With a burger in hand it was the sign for the game to come into life. Tooting, who had looked as blunt upfront as a the knives BA give you to eat your inflight meal these days all of a sudden realised that they were allowed to attack at home and from a dangerous cross that was cleared initially by Stuart Robinson but the rebound fell to Hall to drive the ball home. In the time it took us to walk around the edge of the pitch to the far end it was two nil as Hall again smashed the ball home on the volley from distance.
Were the wheels coming off the Lewes machine? After all Tooting had shipped six at the weekend, yet here they were comfortably holding a lead against one of the promotion favourites. What we needed was a spark, and as if by magic it arrived. The old Ciardini/Malcolm partnership struck again, as the centre forward did all the hard work in beating defenders in the box and playing a great ball across the six yard line for Ciardini to smash it home.
Just two minutes later it was all square as this time Ciardini didn’t need any help as his shot from twenty five yards took a slight deflection (although Nic claims the sound was his boot kicking the defenders – one for the dubious goals commission I think).
Lewes were on top and with just seconds left should have wrapped the game up when Nanetti’s cross was met by Malcolm inside the six yard box but his effort someone managed to go over the bar. Sickening, but Malcolm has been on top form in the past few games so we cannot hold that miss that could cost us automatic promotion and a return to the Blue Square Bet South against him (Only joking MM!).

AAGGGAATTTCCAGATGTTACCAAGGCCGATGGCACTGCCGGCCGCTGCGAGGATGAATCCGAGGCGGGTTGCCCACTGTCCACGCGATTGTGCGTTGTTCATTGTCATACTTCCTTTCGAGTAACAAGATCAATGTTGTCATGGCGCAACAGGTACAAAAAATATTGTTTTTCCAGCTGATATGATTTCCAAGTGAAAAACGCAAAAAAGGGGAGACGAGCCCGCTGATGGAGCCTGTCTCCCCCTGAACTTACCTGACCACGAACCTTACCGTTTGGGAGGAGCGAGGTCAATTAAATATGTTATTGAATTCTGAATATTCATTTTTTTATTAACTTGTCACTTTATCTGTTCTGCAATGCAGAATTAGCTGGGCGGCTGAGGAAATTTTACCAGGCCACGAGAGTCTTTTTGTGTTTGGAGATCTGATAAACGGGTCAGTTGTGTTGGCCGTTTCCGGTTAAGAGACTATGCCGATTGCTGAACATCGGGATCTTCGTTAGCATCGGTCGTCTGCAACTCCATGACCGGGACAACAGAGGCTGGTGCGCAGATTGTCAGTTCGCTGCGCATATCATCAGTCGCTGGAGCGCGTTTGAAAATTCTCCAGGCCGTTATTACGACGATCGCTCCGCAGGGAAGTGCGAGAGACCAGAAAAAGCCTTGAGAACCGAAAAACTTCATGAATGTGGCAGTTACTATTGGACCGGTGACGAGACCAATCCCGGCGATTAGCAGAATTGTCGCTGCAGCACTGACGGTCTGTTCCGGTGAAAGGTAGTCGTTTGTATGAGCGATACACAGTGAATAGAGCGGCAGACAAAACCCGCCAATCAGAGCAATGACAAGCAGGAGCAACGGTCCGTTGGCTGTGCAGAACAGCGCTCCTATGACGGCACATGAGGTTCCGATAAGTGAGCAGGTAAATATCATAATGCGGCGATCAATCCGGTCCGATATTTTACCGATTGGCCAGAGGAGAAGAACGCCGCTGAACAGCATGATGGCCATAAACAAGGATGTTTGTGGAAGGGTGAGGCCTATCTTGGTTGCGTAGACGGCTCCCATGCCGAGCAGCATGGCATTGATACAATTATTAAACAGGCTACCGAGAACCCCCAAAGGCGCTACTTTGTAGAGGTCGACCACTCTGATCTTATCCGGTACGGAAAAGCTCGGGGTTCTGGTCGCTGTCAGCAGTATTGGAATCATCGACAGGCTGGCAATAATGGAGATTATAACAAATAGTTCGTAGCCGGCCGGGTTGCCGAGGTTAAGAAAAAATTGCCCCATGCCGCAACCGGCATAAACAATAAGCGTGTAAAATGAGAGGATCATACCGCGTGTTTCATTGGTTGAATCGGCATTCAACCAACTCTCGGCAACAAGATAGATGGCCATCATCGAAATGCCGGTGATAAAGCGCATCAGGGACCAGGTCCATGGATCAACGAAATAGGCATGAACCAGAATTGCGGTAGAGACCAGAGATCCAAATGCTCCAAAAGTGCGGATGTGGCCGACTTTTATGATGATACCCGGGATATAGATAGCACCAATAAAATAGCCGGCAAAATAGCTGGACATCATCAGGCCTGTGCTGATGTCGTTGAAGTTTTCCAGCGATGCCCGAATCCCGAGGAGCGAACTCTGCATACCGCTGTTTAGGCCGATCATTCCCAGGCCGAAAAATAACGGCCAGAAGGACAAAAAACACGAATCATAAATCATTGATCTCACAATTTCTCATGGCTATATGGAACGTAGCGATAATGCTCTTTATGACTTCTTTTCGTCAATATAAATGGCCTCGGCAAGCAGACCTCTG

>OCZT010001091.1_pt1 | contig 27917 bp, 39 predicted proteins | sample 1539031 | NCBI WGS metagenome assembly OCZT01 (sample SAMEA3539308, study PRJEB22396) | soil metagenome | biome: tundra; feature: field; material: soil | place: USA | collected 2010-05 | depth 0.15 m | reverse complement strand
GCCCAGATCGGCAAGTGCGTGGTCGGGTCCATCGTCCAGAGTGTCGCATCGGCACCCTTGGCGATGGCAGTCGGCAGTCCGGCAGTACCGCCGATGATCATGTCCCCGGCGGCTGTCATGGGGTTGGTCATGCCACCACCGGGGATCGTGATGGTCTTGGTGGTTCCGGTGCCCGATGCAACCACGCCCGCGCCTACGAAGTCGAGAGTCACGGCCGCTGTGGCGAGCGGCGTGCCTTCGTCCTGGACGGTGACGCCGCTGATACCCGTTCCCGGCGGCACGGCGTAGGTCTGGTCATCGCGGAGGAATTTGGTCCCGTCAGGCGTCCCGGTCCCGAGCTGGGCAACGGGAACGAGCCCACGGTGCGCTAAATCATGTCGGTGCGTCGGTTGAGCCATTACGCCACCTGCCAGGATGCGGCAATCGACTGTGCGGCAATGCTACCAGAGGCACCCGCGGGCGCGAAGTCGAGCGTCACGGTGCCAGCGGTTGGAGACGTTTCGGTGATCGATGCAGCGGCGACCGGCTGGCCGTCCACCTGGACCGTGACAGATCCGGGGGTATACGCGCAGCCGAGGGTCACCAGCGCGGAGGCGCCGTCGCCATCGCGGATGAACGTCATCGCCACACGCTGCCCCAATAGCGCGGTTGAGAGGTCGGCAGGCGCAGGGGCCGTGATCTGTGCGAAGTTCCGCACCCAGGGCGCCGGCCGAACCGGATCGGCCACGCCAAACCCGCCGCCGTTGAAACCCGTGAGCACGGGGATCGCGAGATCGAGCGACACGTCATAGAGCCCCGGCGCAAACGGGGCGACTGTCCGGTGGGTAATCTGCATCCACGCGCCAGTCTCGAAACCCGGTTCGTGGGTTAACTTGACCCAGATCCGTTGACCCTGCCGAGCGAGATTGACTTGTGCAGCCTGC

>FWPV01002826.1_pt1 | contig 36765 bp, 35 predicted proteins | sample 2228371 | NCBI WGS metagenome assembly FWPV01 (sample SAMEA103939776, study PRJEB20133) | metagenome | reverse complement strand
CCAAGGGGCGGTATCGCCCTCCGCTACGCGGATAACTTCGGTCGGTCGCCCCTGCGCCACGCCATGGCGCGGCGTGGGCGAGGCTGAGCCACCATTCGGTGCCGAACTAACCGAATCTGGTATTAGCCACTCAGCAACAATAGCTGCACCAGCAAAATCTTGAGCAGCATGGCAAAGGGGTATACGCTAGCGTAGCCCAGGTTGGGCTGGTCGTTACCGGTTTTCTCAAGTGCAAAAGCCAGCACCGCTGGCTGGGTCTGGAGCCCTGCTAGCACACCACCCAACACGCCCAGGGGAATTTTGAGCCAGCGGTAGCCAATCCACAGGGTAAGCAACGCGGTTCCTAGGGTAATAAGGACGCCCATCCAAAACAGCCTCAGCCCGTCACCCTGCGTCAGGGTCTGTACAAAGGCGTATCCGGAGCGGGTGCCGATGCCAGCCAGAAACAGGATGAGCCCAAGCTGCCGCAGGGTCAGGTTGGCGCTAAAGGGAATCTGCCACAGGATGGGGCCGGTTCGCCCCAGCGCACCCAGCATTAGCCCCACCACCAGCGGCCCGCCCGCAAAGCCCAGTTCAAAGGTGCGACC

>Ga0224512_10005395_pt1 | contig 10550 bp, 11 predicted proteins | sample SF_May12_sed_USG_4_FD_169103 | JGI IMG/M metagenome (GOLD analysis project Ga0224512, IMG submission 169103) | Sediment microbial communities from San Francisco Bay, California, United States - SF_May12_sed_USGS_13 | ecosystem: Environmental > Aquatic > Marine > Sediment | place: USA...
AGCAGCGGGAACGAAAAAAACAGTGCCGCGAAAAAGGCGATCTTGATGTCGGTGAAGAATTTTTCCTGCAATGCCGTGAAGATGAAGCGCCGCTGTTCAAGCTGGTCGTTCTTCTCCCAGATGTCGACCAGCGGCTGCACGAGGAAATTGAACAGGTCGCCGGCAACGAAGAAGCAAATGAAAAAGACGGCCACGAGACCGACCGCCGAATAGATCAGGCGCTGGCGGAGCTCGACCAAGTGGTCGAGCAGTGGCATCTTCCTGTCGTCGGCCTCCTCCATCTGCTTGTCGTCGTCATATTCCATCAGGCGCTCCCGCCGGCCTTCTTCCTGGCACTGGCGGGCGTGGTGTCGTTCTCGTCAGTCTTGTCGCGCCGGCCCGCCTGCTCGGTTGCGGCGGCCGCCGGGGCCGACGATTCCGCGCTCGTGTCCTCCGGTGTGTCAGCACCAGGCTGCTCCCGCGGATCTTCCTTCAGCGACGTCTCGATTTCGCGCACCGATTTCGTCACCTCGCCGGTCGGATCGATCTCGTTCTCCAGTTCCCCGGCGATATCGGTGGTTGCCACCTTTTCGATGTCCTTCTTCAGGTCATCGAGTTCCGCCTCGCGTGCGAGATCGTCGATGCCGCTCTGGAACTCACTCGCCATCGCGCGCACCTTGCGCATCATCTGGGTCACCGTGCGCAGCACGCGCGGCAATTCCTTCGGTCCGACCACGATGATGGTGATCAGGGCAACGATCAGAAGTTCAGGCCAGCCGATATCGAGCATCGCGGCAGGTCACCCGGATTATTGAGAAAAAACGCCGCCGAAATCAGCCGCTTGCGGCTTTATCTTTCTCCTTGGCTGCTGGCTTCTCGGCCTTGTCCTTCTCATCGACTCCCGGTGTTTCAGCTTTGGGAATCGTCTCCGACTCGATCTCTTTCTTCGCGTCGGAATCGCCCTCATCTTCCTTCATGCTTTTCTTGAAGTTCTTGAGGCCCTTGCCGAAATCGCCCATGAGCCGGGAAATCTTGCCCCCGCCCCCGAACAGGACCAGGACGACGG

Full time and with Sarah kindly offering me a lift home it was all in all a mixed evening. The Danes really didn’t know what to think, comparing it to a second level game back home, but not impressed by the lack of a sausage or two. Our growing band of neutral Rooks still hadn’t seen us win but had at least see us score, and we had gained one more owner. Bring on Chertsey and the magic of the FA Cup.March 2011
Wolfie Smith…The most lovable revolutionary in history, leader of the Tooting Popular Front. Mitcham. Named after Robert Mitchum in honour of his fine performance in the 1944 film Mr Winkle goes to War. Put them both together and what do you have? A united front, in fact a Tooting &Mitcham United. It is amazing how the longer I write, the more tenuous my introductions can get.
Located in a golden triangle of Ryman Premier teams, you would think that business would be booming for Ryman Premier League Tooting & MitchamUnited. Sutton United, just two miles to the south west seem to be nailed on for the title this year, and Carshalton Athletic two miles to the south east seem to be back on the way up after a season in the wilderness. So why isn’t the story from down the on Imperial Fields more positive?
One of the issues is that the league is slowly being populated by teams with bigger budgets, higher attendances and a will to move up. Take the East Anglian duo of Bury Town and Lowestoft Town. Both were promoted last season, Bury from theZamaretto League as part the perennial geographical re-organisation, and Lowestoft Town from the Ryman League One. Chomping at the bit for promotion to the Premier this season is a third team from the region Needham Market, plus Whitehawk from the Ryman League South who stated their ambition by negotiating to play their games next season at Brighton and Hove Albion’s Withdean Stadium whilst their own ground is redeveloped (and of course Brighton moving to the brand spanking new AmexCommunity Stadium).